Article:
As an educator, statements such as this concern me and I tried to better understand the situations by seeking other sources. As I understand the situation, the prime reason for the strike/sick out was the statement of the city that they did not have money to pay teachers after some point in mid-summer. If this happened, those teachers who received their salary over 9 months would be paid in full but those who asked to receive their salary spread across 12 months would not. At this point in the school year, it would mean those teachers paid across 12 months for their work during the school year would have completed their contractual obligation in full but would then not be paid in full for this work. Does this seem appropriate to you?

There were other issues – a request for detailed information regarding how the city found itself in this situation and why were teacher salaries the focus of the shortfall, but this request was dropped once the city said they would honor the teacher contracts.

I would think the worst case scenario should have required that the city terminate the school year at that point when they could not honor the commitment they had made to the teachers. This would harm the teachers and the students, but it would at least be a fair response to a difficult situation. It would have also avoided the implication that the situation was the fault of the teachers rather the economy or those responsible for budgeting.

 

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Stuff you don’t experience in North Dakota

I spent a lot of time in North Dakota. A university in a small state and a small community was probably great for me. I could concentrate on what I valued without the overhead required by a more complicated environment. I traveled a lot – every state and nearly every province – but the setting in which I lived was very predictable.

I have retired in a way that changes this. I now live in a suburb of Minneapolis and also spend a lot of time in a remote area of northern Wisconsin. A diversity of people and cultures in one location and trees in the other.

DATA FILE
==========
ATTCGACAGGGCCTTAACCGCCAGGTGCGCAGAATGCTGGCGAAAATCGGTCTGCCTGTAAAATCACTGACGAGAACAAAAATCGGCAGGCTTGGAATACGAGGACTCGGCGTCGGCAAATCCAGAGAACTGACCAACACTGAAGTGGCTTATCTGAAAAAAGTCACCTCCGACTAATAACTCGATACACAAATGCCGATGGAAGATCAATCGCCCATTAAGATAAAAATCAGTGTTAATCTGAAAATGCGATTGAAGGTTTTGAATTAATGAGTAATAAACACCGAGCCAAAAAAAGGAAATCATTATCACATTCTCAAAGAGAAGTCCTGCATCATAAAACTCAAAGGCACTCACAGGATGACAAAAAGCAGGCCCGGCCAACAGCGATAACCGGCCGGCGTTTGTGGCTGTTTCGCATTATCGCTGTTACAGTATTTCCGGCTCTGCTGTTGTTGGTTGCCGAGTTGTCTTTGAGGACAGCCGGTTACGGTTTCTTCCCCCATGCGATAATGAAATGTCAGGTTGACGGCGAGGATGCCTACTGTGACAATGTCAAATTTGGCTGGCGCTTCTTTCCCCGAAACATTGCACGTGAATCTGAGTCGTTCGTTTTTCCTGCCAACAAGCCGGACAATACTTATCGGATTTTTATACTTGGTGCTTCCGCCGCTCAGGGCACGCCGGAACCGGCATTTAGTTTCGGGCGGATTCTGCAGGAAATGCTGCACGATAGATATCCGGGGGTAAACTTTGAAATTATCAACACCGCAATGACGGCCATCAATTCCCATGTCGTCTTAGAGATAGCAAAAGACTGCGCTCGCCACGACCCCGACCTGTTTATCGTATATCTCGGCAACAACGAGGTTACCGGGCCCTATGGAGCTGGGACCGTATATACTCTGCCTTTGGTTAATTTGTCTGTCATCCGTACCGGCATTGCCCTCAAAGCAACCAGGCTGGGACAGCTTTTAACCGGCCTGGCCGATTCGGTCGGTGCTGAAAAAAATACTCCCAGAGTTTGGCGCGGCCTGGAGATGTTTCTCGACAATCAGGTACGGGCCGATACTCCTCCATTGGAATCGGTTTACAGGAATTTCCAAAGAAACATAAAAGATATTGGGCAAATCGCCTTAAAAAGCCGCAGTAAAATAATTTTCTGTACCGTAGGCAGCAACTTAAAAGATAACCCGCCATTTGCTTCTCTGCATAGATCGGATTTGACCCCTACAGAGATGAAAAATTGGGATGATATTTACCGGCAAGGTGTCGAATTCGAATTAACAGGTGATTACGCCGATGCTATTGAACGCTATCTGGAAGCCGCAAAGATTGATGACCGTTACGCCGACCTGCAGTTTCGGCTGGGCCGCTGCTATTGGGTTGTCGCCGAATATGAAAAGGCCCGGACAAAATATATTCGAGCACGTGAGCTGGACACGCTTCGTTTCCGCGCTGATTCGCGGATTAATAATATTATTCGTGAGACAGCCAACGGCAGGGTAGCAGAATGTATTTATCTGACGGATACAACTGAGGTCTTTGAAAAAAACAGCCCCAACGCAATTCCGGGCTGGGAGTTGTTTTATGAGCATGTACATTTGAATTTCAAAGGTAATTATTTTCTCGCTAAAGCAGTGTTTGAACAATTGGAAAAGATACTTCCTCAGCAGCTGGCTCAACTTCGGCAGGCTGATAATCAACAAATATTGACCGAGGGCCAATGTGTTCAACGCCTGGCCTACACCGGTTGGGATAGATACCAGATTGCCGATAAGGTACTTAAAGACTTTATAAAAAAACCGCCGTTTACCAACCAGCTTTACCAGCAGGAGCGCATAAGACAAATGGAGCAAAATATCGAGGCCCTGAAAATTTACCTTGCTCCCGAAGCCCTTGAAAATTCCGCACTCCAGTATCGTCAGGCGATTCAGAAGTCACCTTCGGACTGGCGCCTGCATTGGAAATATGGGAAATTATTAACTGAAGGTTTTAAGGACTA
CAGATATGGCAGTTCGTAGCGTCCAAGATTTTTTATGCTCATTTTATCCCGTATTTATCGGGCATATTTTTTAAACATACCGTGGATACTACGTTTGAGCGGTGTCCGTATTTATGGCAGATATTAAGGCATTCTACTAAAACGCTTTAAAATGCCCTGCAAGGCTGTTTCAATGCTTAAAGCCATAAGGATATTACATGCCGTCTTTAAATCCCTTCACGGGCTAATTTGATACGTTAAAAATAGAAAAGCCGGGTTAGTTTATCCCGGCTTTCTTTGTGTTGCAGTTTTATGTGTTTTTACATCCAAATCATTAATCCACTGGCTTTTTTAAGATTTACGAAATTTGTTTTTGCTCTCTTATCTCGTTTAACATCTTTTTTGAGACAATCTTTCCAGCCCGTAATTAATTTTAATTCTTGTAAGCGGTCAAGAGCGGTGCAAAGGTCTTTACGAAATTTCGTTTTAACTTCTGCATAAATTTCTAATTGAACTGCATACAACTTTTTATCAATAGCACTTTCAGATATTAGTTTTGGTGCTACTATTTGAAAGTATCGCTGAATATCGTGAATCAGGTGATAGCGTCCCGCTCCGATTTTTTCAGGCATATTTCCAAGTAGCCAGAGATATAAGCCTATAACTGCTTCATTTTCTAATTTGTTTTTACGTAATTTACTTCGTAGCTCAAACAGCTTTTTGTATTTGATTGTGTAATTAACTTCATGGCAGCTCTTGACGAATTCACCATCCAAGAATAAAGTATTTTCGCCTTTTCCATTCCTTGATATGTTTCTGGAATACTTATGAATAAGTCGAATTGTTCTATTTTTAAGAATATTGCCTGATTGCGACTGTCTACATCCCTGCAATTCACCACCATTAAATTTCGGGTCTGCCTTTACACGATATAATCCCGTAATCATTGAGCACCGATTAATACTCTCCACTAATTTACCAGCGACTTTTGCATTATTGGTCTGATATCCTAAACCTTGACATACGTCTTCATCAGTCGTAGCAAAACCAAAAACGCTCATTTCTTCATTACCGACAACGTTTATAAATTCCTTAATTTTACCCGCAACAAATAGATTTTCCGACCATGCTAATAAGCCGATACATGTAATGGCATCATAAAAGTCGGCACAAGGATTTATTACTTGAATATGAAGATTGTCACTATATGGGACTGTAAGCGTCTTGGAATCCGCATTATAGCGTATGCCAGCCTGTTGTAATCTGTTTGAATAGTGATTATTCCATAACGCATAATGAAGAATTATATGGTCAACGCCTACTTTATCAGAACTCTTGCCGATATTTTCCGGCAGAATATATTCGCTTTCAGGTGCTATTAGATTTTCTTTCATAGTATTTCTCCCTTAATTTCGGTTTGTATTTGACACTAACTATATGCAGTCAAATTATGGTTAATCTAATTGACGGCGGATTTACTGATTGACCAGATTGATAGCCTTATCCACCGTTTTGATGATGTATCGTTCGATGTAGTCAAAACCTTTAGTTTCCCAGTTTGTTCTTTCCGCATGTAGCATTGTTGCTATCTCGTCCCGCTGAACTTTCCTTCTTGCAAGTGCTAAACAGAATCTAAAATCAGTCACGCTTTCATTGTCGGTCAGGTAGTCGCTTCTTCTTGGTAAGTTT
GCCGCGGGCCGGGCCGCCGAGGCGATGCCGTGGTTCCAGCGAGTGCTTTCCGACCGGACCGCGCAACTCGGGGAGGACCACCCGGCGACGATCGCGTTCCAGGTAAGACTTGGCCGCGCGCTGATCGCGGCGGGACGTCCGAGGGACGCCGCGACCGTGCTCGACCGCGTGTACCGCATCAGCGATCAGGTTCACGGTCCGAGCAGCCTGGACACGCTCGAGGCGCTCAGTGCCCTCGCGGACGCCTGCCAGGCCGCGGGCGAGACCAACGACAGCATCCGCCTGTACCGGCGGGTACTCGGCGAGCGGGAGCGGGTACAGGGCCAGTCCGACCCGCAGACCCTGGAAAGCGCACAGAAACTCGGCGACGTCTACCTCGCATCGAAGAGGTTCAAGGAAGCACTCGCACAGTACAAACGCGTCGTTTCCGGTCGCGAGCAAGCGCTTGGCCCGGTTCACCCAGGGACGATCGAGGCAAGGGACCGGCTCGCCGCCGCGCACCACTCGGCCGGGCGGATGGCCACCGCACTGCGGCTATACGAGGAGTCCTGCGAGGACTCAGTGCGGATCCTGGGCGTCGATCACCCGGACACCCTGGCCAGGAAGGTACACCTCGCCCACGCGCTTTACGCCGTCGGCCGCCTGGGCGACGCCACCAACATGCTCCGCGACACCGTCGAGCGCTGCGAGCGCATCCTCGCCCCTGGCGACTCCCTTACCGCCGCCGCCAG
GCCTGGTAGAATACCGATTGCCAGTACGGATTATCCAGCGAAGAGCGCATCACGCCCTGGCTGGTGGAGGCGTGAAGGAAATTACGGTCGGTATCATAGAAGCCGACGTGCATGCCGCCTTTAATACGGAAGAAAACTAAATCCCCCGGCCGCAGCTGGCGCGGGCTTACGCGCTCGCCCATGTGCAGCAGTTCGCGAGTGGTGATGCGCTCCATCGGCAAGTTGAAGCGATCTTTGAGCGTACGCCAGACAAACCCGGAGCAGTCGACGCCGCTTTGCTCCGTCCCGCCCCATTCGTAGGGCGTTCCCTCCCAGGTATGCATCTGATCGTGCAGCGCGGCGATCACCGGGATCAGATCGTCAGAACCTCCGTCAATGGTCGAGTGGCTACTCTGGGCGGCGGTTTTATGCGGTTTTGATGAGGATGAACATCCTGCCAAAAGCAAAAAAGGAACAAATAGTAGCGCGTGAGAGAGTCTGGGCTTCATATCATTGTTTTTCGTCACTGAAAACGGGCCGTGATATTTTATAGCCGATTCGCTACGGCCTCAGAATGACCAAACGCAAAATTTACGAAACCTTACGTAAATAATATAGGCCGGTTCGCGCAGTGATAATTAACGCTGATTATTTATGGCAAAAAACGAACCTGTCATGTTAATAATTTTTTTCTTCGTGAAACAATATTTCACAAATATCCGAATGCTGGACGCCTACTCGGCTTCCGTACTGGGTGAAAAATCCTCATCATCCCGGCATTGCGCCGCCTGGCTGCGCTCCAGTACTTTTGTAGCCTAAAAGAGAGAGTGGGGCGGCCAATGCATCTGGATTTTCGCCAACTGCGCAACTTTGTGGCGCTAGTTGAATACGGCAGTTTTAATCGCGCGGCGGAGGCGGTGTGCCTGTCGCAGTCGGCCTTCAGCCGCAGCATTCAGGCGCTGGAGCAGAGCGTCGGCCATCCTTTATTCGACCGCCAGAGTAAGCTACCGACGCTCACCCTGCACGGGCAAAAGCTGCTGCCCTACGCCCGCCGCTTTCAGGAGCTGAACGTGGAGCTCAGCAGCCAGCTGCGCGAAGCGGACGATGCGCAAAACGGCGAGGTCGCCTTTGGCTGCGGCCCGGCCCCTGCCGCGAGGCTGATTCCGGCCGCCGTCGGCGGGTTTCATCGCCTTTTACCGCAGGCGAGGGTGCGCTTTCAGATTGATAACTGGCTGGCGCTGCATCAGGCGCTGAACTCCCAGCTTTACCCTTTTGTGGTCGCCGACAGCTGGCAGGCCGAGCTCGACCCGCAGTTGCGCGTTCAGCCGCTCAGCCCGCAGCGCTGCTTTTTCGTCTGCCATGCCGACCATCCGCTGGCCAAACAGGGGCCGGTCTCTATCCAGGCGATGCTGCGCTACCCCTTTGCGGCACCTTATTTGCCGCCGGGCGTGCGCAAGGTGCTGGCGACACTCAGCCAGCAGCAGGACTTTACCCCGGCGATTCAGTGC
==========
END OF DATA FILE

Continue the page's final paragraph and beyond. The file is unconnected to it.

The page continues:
Today, I was on my daily walk around the neighborhood and encountered a cricket match in our local park. First time I have watched cricket in person and it was especially cool to watch a pickup game.

cricket

 

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I wouldn’t call this a smirk

I would not call it a smirk. It is that little smile you get when observing the cute reaction of youngsters in the discovery of something new to them. It is their delight and satisfaction in the experience and recognizing that you have known the same feelings that generate this smile.

This is how I now react to educators first discovering coding, project/problem-based learning, and the personalization of learning. The expression “been there, done that” comes to mind, but it would likely be interpreted as the typical reaction of an old guy. The stereotype typically describes those of us in reaction to so many “new” things by claiming “we tried that and it didn’t work”. Stereotypes are interesting. They tend to be based on an exaggeration and over-extension of some element of truth. Some at my age do react in this way to too many things. However, labeling any reaction of someone more experienced than yourself in this way to anything you find interesting is also likely based on anecdotal experiences you are generalizing as an assumed personality trait. Think about an issue carefully before you generalize.

Here is a perspective I would encourage learners to take. Interesting ideas in education have a way of resurfacing. This is a fact. Coding to learn (computational thinking) is not new. Neither is project-based learning or the individualization of learning. Ask yourself, what happened last time? I would suggest there are several very reasonable possibilities. Perhaps it was an interesting idea, but actually did not work. Perhaps it was an interesting idea, but not practical at the time. Perhaps it was an interesting idea, but the idea needed some tweaking. It is very likely making the effort to get beyond the surface level excitement and digging a little deeper into what happened last time would be helpful. Without this effort, the cycle that sees ideas come and go and come and go will be repeated.